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Economic Forecasts

GDP to Climb 2.9% This Year

Kiplinger's latest forecast for the GDP growth rate

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GDP 2.9% pace in '18, up from 2.3% in '17 More »
Jobs Unemployment rate will decline further More »
Interest rates 10-year T-notes at 3.2% by end '18 More »
Inflation 2.4% in '18, up from 2.1% in '17 More »
Business spending Up 7% in '18, boosted by expanded tax breaks More »
Energy Crude trading from $60 to $65 per barrel in October More »
Housing Price growth: 5.0% by end of '18 More »
Retail sales Growing 5.1% in '18 (excluding gas and autos) More »
Trade deficit Widening 5%-6% in '18 More »

The nation’s gross domestic product expanded at a 4.1% rate in the second quarter, up from the first quarter’s 2.2%. After taking the winter off, consumers rushed back this spring, perhaps because their tax bills shrank. Americans should up their spending for the rest of the year by 3% or more. Business investment grew strongly as mining exploration and shale oil wells surged in response to higher oil prices. However, spending on business equipment grew at its slowest rate in six quarters.

Exports advanced strongly as purveyors of soybeans and other goods shipped to China drew down stockpiles to get in ahead of Beijing’s tariffs. The accelerated schedule should diminish third-quarter export growth a good deal.

GDP should increase 2.9% for the year, after 2017’s 2.2% pace. Growth in the second half of 2018 will likely be at roughly a 3% pace. Tax cuts are boosting GDP through rising consumer spending and stronger business investment. Higher wages, expanding household income, job gains (albeit smaller than before) and credit utilization are also underpinning consumer spending. However, auto sales will downshift. A trade war is growth’s greatest threat. Although any slowdown in international trade would likely be small, the uncertainties could create knock-on effects that slow business investment plans.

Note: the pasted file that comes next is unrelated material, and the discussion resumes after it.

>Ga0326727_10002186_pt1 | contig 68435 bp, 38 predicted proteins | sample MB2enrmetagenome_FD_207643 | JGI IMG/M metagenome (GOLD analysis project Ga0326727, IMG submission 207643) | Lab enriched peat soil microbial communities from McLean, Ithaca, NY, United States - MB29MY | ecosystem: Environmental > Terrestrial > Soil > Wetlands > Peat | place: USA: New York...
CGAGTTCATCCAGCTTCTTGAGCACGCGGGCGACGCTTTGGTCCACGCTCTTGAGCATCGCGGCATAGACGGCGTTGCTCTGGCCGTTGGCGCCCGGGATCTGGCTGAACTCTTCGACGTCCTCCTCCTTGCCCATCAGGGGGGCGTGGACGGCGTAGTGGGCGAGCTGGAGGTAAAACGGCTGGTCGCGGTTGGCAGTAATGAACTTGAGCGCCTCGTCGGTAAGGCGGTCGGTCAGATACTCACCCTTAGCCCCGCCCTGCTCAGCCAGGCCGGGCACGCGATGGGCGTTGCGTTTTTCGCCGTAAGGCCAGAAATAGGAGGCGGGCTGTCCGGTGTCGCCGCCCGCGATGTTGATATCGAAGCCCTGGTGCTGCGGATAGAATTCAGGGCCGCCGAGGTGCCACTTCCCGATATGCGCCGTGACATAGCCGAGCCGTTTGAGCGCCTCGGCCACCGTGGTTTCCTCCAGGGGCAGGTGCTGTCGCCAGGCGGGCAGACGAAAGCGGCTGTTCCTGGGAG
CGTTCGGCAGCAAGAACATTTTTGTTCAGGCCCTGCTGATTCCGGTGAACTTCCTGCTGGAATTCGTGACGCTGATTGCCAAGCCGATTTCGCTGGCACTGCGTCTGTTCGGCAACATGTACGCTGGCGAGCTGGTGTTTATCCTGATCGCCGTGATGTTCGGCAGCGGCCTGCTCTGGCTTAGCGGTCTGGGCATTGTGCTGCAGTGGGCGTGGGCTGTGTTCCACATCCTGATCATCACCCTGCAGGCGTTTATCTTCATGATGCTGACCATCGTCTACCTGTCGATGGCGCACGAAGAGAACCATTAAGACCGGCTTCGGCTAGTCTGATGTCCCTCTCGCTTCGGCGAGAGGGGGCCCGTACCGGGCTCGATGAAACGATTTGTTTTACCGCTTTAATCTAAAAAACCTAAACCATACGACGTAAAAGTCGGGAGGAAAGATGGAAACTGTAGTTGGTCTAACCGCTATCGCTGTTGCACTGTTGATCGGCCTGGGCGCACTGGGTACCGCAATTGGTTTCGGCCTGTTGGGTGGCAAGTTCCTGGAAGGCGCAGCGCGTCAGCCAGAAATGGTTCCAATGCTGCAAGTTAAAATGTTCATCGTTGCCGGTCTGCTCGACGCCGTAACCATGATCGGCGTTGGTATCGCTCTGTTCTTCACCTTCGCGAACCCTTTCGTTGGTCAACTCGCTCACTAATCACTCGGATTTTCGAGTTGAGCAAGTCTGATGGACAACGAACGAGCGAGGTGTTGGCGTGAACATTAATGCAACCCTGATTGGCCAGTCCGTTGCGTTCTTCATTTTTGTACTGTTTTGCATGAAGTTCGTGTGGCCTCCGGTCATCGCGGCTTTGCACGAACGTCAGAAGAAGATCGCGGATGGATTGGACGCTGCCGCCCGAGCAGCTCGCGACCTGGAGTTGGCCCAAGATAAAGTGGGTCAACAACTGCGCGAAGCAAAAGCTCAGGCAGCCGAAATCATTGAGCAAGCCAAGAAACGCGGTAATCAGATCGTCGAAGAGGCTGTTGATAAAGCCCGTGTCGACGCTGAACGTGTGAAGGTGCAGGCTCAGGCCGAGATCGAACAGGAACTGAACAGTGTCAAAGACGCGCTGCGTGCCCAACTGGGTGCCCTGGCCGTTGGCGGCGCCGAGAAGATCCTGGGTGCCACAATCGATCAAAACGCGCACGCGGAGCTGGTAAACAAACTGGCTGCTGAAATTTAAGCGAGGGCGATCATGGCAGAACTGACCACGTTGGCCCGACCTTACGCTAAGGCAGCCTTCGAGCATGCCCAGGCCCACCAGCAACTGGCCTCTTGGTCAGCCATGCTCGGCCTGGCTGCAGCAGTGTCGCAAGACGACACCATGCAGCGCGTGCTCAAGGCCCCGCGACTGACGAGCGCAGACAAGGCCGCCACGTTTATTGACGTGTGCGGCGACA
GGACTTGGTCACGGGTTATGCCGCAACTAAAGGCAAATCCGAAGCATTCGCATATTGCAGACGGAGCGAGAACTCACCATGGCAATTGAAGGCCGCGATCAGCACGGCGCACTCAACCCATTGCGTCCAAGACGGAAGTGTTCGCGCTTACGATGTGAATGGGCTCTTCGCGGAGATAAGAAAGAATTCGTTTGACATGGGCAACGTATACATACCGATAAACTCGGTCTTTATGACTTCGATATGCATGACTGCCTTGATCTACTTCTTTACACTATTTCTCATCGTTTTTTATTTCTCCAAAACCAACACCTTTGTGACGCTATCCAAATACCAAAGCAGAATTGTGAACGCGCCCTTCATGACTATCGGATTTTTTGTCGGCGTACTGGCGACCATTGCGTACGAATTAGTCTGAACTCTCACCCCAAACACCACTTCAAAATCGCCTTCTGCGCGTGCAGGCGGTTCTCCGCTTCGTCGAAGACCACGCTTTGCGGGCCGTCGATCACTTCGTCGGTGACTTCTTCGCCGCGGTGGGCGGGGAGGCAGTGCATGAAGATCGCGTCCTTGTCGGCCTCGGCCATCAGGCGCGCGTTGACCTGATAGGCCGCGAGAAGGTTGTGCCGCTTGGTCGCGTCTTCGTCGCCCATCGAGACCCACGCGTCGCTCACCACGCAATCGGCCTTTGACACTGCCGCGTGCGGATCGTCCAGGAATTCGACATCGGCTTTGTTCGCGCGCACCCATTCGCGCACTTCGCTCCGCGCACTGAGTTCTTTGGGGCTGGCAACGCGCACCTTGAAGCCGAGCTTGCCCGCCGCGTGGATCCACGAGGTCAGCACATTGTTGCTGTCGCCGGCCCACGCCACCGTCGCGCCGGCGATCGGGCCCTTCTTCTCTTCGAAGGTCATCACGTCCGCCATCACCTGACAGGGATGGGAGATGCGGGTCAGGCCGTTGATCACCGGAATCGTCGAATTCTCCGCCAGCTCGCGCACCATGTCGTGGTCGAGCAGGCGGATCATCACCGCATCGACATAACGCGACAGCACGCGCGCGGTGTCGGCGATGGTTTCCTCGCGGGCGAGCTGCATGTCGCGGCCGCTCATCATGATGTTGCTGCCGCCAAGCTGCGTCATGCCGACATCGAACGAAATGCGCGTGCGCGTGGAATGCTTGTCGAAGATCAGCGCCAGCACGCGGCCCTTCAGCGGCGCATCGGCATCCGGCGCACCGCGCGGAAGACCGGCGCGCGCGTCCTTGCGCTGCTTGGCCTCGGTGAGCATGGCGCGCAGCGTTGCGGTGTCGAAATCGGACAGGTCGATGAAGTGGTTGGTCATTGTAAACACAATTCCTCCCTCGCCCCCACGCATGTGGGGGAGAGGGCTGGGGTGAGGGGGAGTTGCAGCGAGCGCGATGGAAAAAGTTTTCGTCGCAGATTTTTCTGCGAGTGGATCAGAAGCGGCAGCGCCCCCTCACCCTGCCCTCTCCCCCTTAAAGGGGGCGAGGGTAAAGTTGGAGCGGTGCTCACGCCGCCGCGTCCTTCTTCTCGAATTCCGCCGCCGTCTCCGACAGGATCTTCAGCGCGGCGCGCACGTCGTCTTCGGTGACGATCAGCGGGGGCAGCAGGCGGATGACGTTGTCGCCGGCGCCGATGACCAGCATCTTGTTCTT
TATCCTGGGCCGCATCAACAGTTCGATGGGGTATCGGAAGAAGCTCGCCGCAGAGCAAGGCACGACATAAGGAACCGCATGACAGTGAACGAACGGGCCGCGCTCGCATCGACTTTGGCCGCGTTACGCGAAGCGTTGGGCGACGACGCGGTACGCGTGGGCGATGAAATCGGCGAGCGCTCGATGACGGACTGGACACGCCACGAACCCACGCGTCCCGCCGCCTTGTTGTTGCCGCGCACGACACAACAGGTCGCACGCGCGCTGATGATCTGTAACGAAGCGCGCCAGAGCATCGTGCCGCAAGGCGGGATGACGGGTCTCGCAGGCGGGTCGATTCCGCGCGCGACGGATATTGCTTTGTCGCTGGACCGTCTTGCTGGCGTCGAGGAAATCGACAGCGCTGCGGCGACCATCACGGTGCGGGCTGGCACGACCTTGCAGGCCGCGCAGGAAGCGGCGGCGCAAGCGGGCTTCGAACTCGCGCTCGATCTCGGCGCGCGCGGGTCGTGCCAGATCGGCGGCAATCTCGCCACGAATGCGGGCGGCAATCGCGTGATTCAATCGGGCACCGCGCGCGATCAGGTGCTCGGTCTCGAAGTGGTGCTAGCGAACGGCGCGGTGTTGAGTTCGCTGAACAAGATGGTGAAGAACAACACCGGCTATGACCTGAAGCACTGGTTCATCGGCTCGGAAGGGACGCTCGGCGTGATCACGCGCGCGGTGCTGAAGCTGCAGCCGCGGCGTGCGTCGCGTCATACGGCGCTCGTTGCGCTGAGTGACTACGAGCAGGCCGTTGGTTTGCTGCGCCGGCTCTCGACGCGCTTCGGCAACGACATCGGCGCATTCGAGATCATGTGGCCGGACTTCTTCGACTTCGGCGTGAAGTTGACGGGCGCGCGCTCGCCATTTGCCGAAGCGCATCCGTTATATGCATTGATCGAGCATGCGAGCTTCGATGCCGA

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Tax cuts for both businesses and individuals should goose the economy going forward, but likely not as much as President Trump would like. Improving business profitability should generate capital spending, but some of the bigger profits will go toward stock buybacks and shareholder returns. Increased wealth and burgeoning home values will encourage consumers to spend a little more, though recent uncertainties in the stock market could scale that back. Tax cuts for individuals will help, but wealthier taxpayers, who tend to save more, are likely benefiting the most.

Because of strengthening GDP, look for the Federal Reserve to hike interest rates twice more this year, in September and December. Stronger GDP growth could increase inflation pressures. The inflation measure the Fed focuses on, the price deflator for consumption excluding food and energy, dipped a bit to 2.0% in the second quarter, which is right at the Fed’s target level. With the change in Federal Reserve Board members, there are now definitely more pro-rate-hike board members, who are worried about a potential rise in inflation, than those who are against boosting rates.

Source: Department of Commerce: GDP Data